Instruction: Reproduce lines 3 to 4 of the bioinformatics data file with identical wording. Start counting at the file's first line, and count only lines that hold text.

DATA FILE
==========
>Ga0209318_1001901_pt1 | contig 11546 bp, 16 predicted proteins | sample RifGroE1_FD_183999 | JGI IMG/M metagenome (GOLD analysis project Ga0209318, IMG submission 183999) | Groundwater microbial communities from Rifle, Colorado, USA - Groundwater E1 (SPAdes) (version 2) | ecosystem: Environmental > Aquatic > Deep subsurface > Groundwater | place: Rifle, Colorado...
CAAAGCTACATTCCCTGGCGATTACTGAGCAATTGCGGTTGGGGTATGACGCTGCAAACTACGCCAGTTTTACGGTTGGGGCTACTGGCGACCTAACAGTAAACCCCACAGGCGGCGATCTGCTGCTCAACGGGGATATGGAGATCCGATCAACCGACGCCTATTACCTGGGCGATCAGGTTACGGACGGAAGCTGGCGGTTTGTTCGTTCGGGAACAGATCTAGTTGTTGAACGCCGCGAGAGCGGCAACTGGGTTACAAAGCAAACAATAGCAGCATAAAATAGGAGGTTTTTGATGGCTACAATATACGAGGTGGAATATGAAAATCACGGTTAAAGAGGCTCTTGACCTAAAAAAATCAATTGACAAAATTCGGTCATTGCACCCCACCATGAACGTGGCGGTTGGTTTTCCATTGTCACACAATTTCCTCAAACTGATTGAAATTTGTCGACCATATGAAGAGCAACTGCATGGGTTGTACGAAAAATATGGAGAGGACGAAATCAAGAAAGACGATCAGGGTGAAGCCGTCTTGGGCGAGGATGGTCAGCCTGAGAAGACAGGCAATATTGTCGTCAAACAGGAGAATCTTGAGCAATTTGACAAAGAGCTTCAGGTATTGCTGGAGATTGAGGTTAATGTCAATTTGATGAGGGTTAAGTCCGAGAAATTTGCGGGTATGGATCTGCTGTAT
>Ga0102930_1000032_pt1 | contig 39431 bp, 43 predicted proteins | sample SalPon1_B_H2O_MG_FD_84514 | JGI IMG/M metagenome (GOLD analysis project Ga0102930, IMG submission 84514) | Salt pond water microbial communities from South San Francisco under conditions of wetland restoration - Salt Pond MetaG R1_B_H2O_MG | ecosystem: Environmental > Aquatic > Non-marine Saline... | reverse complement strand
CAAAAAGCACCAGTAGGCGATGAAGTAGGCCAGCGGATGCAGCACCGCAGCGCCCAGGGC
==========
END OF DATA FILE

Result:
>Ga0102930_1000032_pt1 | contig 39431 bp, 43 predicted proteins | sample SalPon1_B_H2O_MG_FD_84514 | JGI IMG/M metagenome (GOLD analysis project Ga0102930, IMG submission 84514) | Salt pond water microbial communities from South San Francisco under conditions of wetland restoration - Salt Pond MetaG R1_B_H2O_MG | ecosystem: Environmental > Aquatic > Non-marine Saline... | reverse complement strand
CAAAAAGCACCAGTAGGCGATGAAGTAGGCCAGCGGATGCAGCACCGCAGCGCCCAGGGC